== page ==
In the 2030 decade, a botched attempt to halt global warming has led Planet Earth to freeze solid and dead. Around it, squillionaire Wilford (Ed Harris) has built Snowpiercer, a self sustaining train carrying a microcosm of humanity on a perpetual journey. At the back, lower-class people ride in hard class, fed on blocks of synthetic food, controlled by brutal guards. Toward the front, behind the engine that keeps the whole thing going, well-to-do people live in comfort.
The plot resembles the 1381 revolt by English peasants against cruel conditions or in 1917 when Russian workers overthrew the Tsar. Leading the Snowpiercer revolt is Curtis (Chris Evans), supported by Gilliam (John Hurt), security expert Nam (Kang-ho Song) and his daughter Yona (Ah-sung Ko). Leading Wilford’s supporting functionaries (our city knows how important this group is for implementing policy) is Mason (Tilda Swinton sporting a prosthetic overbite turning this magnificent woman and sublime actor into a frightening bully and, like all bullies, a coward).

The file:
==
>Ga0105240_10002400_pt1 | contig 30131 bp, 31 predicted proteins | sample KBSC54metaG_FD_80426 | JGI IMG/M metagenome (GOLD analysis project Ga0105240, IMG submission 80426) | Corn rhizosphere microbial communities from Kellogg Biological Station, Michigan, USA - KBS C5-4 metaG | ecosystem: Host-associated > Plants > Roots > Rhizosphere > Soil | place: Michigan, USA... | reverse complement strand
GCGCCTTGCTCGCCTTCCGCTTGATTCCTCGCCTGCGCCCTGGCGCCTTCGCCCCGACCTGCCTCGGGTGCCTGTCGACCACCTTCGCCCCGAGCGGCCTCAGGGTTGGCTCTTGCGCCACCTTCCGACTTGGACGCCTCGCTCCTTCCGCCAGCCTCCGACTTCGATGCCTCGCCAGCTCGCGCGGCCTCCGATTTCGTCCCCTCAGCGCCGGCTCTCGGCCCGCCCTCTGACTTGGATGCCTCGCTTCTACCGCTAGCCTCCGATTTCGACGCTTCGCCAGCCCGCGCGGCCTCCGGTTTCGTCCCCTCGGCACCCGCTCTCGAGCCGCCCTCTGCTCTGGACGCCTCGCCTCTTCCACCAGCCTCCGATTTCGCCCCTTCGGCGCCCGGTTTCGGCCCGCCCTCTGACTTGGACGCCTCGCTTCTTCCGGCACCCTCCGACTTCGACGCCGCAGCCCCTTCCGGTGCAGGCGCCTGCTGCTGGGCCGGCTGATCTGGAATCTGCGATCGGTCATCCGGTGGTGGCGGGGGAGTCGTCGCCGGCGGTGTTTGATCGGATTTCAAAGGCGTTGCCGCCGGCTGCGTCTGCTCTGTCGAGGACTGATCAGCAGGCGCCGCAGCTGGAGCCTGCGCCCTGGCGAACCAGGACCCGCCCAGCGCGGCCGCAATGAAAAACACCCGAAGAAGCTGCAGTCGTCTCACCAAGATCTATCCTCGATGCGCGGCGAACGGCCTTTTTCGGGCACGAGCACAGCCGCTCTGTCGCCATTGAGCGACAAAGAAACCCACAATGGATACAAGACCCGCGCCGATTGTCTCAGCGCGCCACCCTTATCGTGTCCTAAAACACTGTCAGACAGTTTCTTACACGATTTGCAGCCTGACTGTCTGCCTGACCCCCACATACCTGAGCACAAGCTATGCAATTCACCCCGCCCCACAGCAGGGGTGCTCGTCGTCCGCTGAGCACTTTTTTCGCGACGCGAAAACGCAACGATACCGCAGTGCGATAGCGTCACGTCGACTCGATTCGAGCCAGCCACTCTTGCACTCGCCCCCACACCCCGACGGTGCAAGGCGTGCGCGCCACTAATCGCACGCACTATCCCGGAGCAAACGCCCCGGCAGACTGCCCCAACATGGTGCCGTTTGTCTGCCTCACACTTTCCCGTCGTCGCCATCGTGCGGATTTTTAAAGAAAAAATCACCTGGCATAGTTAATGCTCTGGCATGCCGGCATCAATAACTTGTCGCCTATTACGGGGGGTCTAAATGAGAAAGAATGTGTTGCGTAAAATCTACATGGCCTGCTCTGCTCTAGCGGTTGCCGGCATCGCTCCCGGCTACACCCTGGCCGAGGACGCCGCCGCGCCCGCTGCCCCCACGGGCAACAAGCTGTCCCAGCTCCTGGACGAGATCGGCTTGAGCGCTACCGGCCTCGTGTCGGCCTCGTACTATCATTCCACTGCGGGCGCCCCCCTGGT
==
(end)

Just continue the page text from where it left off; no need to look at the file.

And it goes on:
The behaviour of Snowpiercer’s characters ranges among tragic, distasteful or cruel. The plot stretches willing suspension of disbelief to its limit while keeping a firm grip on message. We are killing our planet. The possibilities for human behaviour as that death approaches are impossible to predict, but will not be pleasant. That might be a good reason for seeing the film.
At Dendy and Palace Electric from August 21